Woodward students welcome spring with Holi celebration

Woodward Academy President
Stuart Gulley gets doused with colored powder during the first school-wide Holi celebration.

Credit: contributed

Credit: contributed

Woodward Academy President Stuart Gulley gets doused with colored powder during the first school-wide Holi celebration.

Spring arrived at Woodward Academy in colorful and cultural style when students, faculty and families gathered for the first school-wide Holi festival.

India’s celebration of color drew about 350 revelers who turned Willingham Field on the school’s College Park campus – and each other – into a palette of primary shades. Armed with cups of colored powder to toss, participants turned friends and family members into walking rainbows.

“The fun and color aspects were great,” said Namit Miglani, a Woodward student from Duluth. “Even if kids didn’t understand the full meaning, they knew it was a holiday celebrated all over India.”

Prior to the March 23 event, students were introduced to Holi in various ways, said Nija Majmudar Meyer, Woodward’s vice president of enrollment management.

“We did it in age-appropriate ways,” she said. “We had New York Times best-selling author Surishtha Sehgal come and read ‘Festival of Colors’ to introduce our young students to what Holi is all about. That set the stage for us to tell them not to miss the celebration. For older kids, we sent emails explaining what it was about.”

Some students already had familiarity with Holi, said Miglani, who is president of the Upper School’s South Asian Affinity Club.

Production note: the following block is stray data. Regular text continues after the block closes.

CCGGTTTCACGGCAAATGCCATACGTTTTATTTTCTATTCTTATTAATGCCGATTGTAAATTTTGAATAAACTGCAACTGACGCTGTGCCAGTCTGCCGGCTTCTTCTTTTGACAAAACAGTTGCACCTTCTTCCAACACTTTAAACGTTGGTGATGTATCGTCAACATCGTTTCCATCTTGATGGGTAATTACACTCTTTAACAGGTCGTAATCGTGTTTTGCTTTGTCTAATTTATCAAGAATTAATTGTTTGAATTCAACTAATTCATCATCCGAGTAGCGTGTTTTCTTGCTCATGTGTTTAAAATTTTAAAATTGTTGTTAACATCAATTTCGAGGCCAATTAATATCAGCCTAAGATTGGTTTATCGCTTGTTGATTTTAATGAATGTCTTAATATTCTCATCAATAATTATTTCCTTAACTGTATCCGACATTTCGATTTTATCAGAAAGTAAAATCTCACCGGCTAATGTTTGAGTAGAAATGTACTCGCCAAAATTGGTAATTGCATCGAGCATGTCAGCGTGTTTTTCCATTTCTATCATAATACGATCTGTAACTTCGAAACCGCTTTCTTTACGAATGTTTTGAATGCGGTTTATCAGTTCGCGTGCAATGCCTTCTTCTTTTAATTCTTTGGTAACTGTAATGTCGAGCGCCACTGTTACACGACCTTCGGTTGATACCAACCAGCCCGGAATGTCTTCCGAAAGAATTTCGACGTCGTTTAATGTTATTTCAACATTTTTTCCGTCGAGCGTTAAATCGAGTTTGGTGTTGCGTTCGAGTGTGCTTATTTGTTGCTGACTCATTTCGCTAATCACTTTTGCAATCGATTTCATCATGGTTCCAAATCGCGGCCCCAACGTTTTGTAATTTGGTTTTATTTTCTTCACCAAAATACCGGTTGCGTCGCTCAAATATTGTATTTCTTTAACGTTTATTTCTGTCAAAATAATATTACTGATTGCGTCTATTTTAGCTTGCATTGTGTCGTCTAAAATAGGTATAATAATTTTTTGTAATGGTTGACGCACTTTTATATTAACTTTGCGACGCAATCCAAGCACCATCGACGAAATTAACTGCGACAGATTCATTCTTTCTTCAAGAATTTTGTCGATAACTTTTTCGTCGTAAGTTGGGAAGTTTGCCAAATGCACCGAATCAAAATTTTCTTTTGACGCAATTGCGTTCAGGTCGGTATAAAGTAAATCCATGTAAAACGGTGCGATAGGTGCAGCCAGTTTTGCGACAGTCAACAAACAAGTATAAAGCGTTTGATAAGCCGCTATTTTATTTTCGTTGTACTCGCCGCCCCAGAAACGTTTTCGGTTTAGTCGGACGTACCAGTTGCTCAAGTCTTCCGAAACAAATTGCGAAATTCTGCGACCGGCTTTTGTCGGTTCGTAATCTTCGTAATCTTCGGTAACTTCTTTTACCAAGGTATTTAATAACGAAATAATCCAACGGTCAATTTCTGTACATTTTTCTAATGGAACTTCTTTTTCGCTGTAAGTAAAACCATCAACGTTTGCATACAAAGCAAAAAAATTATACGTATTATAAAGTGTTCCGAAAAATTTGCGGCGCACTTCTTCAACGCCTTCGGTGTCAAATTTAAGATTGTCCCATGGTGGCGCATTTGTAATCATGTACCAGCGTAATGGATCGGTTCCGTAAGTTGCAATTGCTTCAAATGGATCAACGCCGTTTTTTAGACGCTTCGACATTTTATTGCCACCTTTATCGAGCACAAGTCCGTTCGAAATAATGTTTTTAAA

“We’ve had three celebrations like this just for upper school participants, and we’d get 40 to 50 people,” he said. “But they were less planned out.”

The March festival was the first school-wide celebration open to all grade levels on both the College Park and Johns Creek campuses. Parent committees paired with students to organize food trucks, hand-washing stations and color booths where kids could pick up cups of powder to toss while Bollywood hits blasted through the speakers.

“We used nontoxic colored powders, and the only rule we had was stay away from the eyes and mouth,” said Meyer. “A lot of students brought goggles, sunglasses, towels – and a change of clothes.”

The turnout went well beyond expectations, Meyer said. “When we initially planned it for a Friday, we had 600 RSVPs. But when we had to move it to a Thursday because of the weather, we had about 350. It blew us away. We thought if we had 200 people it would be successful. Now we’re looking at making it an annual tradition.”

The event went beyond just having a good time, Meyer added.

“We pride ourselves on our diversity; everything we do is about embracing that,” she said. “We have 58% students of color and different faiths. In a time that’s so fraught with intolerance and division, it’s deeply gratifying to see our students sharing what’s beautiful about their cultural traditions. The troubles of the world seemed to melt away while celebrating the power of our similarities over our differences.”

Information about Woodward is online at woodward.edu.

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